News & Features, November 2016

As economy grows global, studying abroad pushed

According to experts, some of the best education experiences a student can get while in college occur outside the classroom – far outside the classroom. Spending some time studying abroad can be a very valuable experience, they say.

In fact, a recent article in Language Magazine concluded that studying abroad, in this increasingly global economy, can help better prepare students to compete in the job market after graduation.

It is important for more students to utilize college and university study abroad programs, but minorities often are unable to or uninterested in pursuing such opportunities, the article noted. The article reported that legislation has been introduced in Congress to create a program in which colleges and universities would use competitive grants to establish programs to encourage more minority, low-income, and nontraditional students to study abroad.

Known as the Senator Paul Simon Study Abroad Program Act, the legislation “aims to increase the number of undergraduate students studying abroad annually to one million within 10 years,” the article stated. It noted that less than 2 percent of all enrolled post-secondary students in the U.S. study abroad. When students do study abroad, the article stated, 100 percent saw improvements in GPA.

Considering the emphasis being given to study abroad programs at the national level, The Falcon Forum decided to find out what kind of programs we have at Saint Augustine’s University. We sat down for a “question and answer” session with Dr. Kanton Reynolds, dean of the School of Business, Management and Technology and director of international programs; and Professor Pabón, assistant professor of international studies.

Dr. Kanton Reynolds

Q: Why should students study abroad?

A: We live in a global society, whatever career path you go in one has to be a global student, entrepreneur and so on. This is a global world; if you are not able to communicate with others you will not be productive in society.

Q: What does SAU have to offer when it comes to a study abroad program?

A: Last year (2015) there were three study abroad trips. Saint Augustine’s University has a relationship with North Carolina State University. Students from SAU were able to join in on that trip to China. Some of the other places that we have had the opportunity to visit include Paris, France to study the Harlem Renaissance period of cultural African American history. I had the opportunity of taking two students to Cuba last year. There was representation from a total of seven HBCU’s including SAU at this trip (Cuba). We were able to sponsor this trip on our own with support from the community. Duke University was one of the donors that came together to help sponsor the study abroad trip. SAU students have access to programs with all of the Cooperating Raleigh Colleges (CRC).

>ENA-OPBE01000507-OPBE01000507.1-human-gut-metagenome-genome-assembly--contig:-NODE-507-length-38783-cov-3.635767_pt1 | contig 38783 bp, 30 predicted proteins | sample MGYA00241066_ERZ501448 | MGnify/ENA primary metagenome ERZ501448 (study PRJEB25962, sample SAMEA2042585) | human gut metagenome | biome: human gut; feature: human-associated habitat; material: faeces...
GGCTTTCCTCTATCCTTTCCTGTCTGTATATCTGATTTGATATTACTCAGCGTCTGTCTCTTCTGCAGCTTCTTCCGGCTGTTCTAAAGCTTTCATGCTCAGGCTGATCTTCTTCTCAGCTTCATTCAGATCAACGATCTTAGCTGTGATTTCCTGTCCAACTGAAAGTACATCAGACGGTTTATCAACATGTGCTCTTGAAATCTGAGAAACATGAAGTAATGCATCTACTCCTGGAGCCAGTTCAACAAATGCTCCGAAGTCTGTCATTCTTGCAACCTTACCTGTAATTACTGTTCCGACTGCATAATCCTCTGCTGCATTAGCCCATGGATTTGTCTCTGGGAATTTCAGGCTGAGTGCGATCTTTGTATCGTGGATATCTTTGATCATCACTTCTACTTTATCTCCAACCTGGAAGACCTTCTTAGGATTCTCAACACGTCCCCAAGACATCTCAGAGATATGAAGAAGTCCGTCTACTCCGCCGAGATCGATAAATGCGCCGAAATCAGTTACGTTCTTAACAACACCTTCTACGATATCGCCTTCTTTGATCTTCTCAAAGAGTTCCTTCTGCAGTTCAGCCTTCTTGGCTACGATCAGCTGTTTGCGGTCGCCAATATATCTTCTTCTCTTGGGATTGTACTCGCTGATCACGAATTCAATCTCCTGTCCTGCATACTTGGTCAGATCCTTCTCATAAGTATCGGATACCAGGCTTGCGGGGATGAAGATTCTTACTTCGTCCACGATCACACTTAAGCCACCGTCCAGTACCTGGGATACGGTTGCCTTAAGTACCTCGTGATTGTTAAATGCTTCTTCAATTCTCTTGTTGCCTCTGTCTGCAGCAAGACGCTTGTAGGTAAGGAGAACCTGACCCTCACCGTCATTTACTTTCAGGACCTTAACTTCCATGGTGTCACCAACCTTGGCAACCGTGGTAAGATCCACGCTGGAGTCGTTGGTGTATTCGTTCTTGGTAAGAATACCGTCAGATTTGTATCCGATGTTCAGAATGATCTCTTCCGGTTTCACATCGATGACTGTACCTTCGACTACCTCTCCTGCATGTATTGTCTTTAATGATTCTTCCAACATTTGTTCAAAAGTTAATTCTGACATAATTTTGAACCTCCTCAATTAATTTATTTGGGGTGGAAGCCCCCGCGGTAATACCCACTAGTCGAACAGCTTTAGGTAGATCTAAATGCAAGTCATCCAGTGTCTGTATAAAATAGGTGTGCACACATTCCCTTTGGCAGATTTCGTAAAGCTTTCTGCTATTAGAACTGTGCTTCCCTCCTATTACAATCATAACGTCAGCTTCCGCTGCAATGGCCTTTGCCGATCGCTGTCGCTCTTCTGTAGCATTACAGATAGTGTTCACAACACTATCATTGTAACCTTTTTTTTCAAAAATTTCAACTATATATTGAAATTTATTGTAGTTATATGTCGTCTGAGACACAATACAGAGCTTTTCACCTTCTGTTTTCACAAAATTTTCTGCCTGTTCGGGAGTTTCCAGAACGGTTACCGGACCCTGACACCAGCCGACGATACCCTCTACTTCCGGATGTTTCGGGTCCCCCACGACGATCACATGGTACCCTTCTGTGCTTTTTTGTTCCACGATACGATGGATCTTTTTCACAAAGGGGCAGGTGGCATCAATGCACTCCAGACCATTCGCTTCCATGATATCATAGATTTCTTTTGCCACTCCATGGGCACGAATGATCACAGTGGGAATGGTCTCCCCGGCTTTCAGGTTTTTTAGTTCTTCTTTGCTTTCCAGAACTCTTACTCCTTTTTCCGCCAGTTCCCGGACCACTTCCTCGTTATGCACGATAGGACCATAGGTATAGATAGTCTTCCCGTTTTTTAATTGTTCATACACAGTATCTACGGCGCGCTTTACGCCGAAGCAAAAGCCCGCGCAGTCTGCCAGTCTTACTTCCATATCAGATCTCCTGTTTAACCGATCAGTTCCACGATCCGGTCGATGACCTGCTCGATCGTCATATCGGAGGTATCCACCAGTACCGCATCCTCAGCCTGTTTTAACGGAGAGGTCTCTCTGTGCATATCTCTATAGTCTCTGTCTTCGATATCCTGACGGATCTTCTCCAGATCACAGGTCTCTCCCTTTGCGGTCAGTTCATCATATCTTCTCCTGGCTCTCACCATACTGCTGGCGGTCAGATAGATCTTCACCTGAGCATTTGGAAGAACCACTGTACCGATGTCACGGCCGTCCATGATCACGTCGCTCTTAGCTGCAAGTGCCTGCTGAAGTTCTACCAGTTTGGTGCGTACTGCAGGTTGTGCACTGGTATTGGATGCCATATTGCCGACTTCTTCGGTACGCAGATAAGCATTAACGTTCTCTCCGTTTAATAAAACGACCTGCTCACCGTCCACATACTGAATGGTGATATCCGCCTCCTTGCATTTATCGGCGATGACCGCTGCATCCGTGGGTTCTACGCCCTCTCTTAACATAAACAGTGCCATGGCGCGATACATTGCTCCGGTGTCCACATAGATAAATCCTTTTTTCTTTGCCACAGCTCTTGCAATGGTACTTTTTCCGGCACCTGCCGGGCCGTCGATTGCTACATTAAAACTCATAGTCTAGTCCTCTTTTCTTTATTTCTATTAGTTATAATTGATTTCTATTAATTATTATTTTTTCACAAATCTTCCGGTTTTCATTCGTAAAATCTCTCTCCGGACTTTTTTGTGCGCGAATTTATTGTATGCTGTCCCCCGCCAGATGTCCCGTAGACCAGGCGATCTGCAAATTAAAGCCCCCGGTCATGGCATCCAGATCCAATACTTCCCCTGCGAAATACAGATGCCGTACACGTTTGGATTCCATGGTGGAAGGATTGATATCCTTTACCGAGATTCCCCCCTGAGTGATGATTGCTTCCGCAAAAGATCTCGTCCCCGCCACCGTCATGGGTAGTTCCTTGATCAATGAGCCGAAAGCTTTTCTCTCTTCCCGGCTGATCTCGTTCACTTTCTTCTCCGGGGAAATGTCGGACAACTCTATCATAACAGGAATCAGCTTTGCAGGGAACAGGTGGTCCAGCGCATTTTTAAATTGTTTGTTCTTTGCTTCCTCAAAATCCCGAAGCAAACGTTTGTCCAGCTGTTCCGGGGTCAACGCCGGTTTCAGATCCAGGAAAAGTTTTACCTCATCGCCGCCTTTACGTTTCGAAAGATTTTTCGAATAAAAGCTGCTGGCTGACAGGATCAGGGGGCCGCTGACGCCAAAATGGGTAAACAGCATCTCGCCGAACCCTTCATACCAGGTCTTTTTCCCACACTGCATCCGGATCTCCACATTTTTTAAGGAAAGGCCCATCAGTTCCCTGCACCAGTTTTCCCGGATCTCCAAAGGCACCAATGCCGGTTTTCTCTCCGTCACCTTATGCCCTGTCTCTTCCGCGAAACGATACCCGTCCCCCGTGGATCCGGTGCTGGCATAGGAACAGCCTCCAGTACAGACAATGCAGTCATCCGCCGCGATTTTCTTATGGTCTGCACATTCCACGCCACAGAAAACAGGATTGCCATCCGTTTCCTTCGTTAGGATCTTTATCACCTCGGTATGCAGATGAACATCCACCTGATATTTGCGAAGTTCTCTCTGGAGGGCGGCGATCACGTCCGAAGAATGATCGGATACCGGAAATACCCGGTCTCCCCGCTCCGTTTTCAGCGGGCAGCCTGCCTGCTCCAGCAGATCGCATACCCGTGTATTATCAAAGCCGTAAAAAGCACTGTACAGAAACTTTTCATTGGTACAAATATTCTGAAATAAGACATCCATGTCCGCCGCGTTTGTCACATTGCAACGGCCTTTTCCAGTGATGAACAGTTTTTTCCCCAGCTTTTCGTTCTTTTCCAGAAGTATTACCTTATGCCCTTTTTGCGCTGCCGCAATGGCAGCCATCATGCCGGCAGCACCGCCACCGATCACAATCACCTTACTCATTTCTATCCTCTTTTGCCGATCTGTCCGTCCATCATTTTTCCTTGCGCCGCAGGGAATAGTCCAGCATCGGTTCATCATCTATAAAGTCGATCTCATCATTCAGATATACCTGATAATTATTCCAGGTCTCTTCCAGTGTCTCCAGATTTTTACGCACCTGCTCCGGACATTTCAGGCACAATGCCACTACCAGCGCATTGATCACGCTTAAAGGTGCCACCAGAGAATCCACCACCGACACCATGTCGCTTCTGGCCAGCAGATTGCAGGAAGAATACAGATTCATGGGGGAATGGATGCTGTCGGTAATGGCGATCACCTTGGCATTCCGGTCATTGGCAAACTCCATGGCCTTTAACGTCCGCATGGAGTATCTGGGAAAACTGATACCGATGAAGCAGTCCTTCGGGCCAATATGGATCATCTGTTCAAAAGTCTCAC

Q: Any current plans for future SAU study abroad trips?

A: Yes, this year during spring break there will be a Paris (France) trip. Dr. Ward is looking into taking a trip to Africa. I am researching currently two locations – Kenya and Uganda. It is very expensive; cost always has to be taken into consideration. This being a faculty lead trip, we want to do something that makes sense. Two possible activities I am looking into are the “globalH20” clean water imitative in Uganda and in Kenya the “First Lady Women Empowerment, Girl Child Development and Mentorship Initiative” (FILAWEMI). Panama is also another location of interest with the large sector of people of African descent, economic growth and, of course, the canal (Panama Canal). Along with those, Cuba is also on the list of studying Afro-Cuban culture, identity and community relations. This Cuba trip would be great for exploring some of the hardships such as the difficulty of getting a loan and being a black female owning a restaurant. Those are some of the ideas we have as of now.